James O’Neill, a 30 year old artist, comedian and actor, is thought to be one of the only newspaper artists killed during the War Between the States. Perhaps most well known for his illustration of the Union Cavalry charge at Honey Springs in July of 1863 (pictured here, and on our Border War Photos page), he would sadly never draw the final engagement of his life: The Attack by William Quantrill and his men at Baxter Springs, Kansas in October of 1863.
Born in 1833 in Ireland, the O’Neill family would eventually settle in Wisconsin (near Kenosha) sometime in 1843. An 1850 census reveals that a 17 year old James was working as a carpenter, and living with his family in a cottage where his father attended to the nearby Southport lighthouse. Sometime around 1855, James – who found a way to make ends meet through building and painting sets for a theatrical company – would end up acting and singing on the stage in Madison. He would do this, as well as work at creating artwork, until around 1860.
Like a lot of young men today, Civil War in Wisconsin notes that James “also had a reputation as prankster. He hung out with, and often led an irreverent band of cronies in their 20s and early 30s who loved to mock the older, more staid Madison establishment. He had friends who loved him like a brother, but also there were at least a handful of conservative old timers who deplored his wild behavior.”
Eventually, O’Neill would move to Leavenworth, Kansas and became involved in a local theatre there, all while working on painting a panorama of the War – which has never been found. He also painted commissions when he could, such as a portrait of the Virgin Mary for Bishop Miege’s then-planned Catholic cathedral in Leavenworth. James would soon set up an art studio at nearby Fort Leavenworth, where he would sketch soldiers and noteworthy characters of the day. It was his hope that he could sell these sketches to Frank Leslie’s newspaper – which incidentally, his drawing of General Lane would go on to appear in Leslie’s August 17, 1861 issue.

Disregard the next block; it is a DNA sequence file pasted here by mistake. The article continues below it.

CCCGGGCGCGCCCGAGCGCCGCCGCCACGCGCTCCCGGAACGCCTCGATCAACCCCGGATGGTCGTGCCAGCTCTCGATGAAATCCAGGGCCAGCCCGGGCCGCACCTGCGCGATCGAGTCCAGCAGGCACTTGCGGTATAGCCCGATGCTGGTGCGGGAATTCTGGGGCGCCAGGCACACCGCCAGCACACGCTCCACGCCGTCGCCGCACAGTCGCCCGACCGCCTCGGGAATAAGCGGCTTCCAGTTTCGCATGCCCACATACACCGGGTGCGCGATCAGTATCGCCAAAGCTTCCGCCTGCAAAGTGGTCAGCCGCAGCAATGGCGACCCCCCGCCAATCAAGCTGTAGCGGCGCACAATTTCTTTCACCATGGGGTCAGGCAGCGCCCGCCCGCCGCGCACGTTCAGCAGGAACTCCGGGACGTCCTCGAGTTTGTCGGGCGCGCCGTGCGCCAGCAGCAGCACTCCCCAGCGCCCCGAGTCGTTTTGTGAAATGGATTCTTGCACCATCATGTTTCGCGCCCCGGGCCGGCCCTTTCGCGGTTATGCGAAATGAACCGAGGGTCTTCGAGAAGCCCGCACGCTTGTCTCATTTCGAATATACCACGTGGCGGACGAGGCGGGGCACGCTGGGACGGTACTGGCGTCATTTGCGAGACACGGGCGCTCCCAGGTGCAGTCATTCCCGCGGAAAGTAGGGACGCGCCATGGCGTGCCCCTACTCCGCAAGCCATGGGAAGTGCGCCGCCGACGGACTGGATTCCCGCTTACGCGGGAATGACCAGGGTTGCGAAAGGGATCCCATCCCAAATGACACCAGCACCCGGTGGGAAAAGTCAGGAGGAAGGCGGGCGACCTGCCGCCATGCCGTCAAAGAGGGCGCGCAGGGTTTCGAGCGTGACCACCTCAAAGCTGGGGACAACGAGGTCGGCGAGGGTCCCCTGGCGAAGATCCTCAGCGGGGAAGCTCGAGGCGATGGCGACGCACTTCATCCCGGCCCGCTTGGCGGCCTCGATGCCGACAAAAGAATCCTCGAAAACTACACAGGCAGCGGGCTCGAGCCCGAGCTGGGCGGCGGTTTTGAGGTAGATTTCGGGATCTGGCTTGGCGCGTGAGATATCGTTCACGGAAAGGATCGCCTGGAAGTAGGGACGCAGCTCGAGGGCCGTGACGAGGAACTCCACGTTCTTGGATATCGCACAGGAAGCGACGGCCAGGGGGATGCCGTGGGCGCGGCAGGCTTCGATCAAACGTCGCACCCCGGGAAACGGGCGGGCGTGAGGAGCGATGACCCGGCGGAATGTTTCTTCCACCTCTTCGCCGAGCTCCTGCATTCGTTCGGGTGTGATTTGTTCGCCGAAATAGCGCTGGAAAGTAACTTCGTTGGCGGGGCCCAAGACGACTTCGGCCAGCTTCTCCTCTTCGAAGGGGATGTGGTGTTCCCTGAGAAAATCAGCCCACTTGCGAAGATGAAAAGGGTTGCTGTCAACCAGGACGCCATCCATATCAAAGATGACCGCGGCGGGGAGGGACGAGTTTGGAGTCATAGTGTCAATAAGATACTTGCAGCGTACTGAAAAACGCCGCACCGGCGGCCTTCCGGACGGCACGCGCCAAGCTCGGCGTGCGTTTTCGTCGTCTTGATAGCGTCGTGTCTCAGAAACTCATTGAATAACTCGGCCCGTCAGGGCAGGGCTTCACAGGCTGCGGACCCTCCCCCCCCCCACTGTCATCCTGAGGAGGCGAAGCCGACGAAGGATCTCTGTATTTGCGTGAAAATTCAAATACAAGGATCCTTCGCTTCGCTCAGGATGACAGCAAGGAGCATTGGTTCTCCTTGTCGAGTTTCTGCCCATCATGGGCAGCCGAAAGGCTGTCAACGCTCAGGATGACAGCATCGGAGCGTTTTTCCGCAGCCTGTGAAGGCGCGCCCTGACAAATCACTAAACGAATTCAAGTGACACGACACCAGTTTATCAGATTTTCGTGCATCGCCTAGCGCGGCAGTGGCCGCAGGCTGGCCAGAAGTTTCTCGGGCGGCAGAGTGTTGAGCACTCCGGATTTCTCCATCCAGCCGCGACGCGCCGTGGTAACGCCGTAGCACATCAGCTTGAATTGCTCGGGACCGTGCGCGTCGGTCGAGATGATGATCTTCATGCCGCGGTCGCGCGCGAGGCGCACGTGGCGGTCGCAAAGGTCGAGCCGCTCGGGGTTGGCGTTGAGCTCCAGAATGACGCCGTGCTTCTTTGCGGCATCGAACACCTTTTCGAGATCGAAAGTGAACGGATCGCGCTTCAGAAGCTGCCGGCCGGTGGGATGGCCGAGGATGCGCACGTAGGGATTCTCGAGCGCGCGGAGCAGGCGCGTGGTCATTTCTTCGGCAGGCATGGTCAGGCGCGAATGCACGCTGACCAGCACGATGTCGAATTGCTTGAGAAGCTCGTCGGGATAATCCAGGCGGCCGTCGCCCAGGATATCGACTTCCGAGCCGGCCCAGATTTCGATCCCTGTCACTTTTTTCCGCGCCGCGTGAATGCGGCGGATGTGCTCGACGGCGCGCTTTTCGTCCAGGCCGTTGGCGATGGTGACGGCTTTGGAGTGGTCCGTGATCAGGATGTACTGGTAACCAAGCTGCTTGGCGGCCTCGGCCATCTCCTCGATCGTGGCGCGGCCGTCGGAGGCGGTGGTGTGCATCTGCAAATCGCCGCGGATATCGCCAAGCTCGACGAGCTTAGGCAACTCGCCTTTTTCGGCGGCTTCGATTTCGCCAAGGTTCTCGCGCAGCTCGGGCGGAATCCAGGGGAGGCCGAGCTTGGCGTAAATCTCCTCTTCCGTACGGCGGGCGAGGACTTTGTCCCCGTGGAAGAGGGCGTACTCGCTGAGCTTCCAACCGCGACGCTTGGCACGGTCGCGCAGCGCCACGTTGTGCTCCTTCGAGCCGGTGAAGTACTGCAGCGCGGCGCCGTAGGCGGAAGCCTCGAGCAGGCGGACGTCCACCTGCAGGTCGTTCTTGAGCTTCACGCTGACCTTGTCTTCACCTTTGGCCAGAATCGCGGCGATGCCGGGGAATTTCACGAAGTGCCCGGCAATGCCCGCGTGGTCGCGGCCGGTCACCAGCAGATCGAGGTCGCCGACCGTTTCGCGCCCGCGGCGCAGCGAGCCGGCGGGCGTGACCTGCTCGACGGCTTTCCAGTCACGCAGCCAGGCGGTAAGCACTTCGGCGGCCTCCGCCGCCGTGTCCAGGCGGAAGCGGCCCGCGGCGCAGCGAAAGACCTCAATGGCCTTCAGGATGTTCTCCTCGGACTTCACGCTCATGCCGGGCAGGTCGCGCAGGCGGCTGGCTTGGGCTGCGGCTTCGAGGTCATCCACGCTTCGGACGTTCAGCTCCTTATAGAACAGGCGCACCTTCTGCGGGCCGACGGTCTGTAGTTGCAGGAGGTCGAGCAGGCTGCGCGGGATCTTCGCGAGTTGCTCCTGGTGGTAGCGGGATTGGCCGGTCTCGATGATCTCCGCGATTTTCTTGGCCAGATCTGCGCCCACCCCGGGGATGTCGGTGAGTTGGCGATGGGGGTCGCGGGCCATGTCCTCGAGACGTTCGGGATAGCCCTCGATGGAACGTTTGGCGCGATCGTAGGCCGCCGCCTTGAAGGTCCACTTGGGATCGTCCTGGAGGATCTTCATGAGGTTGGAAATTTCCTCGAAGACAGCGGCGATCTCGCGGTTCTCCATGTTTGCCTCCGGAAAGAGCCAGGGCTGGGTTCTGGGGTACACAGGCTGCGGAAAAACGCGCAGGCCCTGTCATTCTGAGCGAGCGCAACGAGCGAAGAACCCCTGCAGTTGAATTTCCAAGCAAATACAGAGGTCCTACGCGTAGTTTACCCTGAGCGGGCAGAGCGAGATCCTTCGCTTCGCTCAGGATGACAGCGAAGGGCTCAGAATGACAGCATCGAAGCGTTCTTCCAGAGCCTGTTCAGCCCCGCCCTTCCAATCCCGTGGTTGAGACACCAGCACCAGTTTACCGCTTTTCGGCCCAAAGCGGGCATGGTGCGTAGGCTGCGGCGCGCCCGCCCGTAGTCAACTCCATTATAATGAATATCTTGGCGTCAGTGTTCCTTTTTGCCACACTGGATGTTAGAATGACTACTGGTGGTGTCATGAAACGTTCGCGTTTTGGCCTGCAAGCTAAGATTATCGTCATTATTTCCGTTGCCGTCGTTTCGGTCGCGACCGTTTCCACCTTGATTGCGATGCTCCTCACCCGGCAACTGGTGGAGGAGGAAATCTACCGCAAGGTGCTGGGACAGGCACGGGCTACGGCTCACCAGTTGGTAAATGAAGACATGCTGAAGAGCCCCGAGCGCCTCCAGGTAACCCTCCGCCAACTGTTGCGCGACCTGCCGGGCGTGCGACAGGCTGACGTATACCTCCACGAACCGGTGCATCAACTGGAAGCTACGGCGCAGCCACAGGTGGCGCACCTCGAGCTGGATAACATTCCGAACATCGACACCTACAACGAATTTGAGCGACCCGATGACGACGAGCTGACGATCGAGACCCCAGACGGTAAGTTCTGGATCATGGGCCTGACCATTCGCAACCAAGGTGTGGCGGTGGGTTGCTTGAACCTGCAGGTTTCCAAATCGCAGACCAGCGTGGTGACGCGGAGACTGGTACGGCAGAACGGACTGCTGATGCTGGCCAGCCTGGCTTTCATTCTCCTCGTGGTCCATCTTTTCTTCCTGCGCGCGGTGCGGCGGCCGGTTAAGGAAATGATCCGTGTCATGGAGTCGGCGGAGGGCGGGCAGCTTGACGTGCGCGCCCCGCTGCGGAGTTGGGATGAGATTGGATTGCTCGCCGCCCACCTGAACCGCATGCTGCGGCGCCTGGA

Interestingly, according to the Daily Times of Feb. 14, 1863, O’Neill became much more involved with local politics through delivering a speech at an Unconditional Union meeting in Leavenworth (which was also frequented by General Blunt and the notorious Jennison). At it, he apparently proposed that anyone found possessing or dealing in Confederate currency would be considered a traitor. This measure was adopted with acclaim, and in September of 1863 cutthroats would hang John Rapp in nearby Platte County for possessing a Confederate twenty-dollar bill (Paxton’s Annals of Platte County).
Having ingratiated himself to many people of rank around Fort Leavenworth, James O’Neill soon left the town behind to join General James Blunt ‘s Army, and was accepted as an unofficial part of the headquarters staff. His written reports of Blunt’s activities would show up in Leslie’s newspaper, but it was his political cartoons that were fondly remembered by his friend Lt. Pond.
Autumn of 1863 came, and when Blunt’s column left Fort Scott on the afternoon of October 4, 1863, O’Neill rode along with the Brigade Band. Led by Blunt, with a cavalry escort of 100, the group was surprised and attacked by Quantrill’s forces. Ninety men were killed in Quantrill’s attack. Blunt barely escaped with his life, and his military reputation suffered greatly.
While O’Neill’s group did attempt to escape in a wagon, someone (most likely the driver) shot and killed William Bledsoe. Todd, Gregg and 20 others amongst Quantrill’s men gave chase. Some 50 yards later, the wheel from the wagon came off and the wagon tipped over. As Bledsoe had been a much loved member of Quantrill’s group, O’Neill and the Brigade Band that had spilled out onto the ground were met with no quarter. O’Neill, along with the other victims, would eventually be buried in a special federal plot within the local cemetery.
Yes, what they say is true. War is Hell.